If Duncan, a right-handed hitting DH/1b/RF, were on that list of 500+ neglected minor leaguers, he would be my second-favorite name, right behind McPherson.  Like Cust three years ago, these are two players who have tremendous power and might be ready to finally put it together if they are given another opportunity at the major league level.  Here's the thing I love about rebuilding, low-budget teams acquiring guys like Duncan, Cust, and McPherson, rather than major-league free agents:  if they work out, as Cust did, the team has control over them at a league-minimum salary the following season, and through their arbitration years. After Cust's breakout '07, he would've commanded a few million on the open market, and perhaps even a multi-year deal.  Instead the A's were able to bring him back at a league-minimum salary in '08, because Cust had only two years of service time after his breakout '07.  Contrast that with Branyan's success in Seattle this year. Yes, he was terrific...but ultimately, he will either leave in free agency this offseason or cost them market value to bring back next year, and probably on a two-year deal.  The upside of acquiring Duncan or McPherson is that they might provide breakout, league-average performance at near the league minimum for multiple years of team control.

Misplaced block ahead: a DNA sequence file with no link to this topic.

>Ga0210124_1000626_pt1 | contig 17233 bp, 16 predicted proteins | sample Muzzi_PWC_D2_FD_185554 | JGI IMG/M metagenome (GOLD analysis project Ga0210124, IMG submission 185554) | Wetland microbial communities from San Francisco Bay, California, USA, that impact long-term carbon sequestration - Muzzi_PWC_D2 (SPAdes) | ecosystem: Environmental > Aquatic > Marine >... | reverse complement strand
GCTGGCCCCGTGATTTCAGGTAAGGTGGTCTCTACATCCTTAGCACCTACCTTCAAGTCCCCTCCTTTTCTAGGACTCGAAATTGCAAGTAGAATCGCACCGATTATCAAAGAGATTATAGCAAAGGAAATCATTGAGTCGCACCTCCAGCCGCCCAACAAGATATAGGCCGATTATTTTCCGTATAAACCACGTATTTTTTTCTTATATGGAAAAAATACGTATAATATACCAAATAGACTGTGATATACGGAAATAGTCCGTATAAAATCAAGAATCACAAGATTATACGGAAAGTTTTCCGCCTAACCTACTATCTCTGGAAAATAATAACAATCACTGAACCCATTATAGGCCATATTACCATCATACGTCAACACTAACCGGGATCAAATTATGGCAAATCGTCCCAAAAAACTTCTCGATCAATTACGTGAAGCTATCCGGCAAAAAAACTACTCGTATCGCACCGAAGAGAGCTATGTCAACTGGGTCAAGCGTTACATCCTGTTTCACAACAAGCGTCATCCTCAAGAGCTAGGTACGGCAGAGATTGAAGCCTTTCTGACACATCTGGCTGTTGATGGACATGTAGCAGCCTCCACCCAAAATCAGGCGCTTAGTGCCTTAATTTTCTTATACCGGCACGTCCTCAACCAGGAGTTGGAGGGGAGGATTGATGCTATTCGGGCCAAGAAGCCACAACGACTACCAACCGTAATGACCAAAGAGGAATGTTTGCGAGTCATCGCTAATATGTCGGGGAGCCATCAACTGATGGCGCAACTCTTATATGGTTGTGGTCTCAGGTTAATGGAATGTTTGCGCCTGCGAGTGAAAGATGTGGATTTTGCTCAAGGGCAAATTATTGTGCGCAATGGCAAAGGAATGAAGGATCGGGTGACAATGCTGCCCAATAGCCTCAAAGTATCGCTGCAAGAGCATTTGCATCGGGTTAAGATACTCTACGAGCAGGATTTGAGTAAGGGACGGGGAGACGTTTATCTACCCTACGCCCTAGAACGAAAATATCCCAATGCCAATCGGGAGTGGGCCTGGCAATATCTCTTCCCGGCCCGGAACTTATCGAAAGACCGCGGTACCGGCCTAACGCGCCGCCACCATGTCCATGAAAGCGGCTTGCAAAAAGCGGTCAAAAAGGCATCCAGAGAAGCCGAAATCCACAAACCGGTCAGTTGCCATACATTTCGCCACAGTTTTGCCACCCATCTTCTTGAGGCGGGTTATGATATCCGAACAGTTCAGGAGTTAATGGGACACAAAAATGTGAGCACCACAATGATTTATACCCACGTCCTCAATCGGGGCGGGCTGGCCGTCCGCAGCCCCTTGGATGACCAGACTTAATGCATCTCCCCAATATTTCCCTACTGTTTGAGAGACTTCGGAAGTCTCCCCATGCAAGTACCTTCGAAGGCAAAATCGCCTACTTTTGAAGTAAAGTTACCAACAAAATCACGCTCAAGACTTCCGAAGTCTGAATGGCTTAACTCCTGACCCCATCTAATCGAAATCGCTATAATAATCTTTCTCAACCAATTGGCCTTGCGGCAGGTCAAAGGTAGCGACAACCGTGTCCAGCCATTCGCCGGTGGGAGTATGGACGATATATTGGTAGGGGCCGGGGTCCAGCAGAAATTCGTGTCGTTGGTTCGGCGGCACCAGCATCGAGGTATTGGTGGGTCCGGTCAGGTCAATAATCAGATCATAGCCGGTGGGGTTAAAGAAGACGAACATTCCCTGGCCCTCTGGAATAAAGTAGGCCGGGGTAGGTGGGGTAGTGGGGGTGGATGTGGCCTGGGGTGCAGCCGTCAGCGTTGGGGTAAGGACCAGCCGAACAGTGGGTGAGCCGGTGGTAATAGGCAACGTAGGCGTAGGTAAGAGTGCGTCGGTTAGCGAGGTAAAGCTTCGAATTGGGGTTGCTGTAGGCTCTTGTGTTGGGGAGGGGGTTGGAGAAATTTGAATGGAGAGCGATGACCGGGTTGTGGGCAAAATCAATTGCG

F.  Sign Cuban 19-year-old left-handed pitcher Noel Arguelles to a minor-league contract with a ~$10M bonus and/or deferred payments.

A few weeks ago, this bullet point was devoted to signing Aroldis Chapman, the biggest remaining fish on the international scene.  But seemingly everything I read about Chapman, outside of his raw potential, could be interpreted as negative: the recent firing of his agent, the maturity issues that are mentioned by multiple sources in any post about him, arguing with umpires at the WBC, the fact that he plays video games late into the night and wakes up at noon, and that he's never seen his newborn son that he had with his girlfriend, due to the timing of his defection.

Throwing $40-60M at him scares me, despite the tantalizing talent.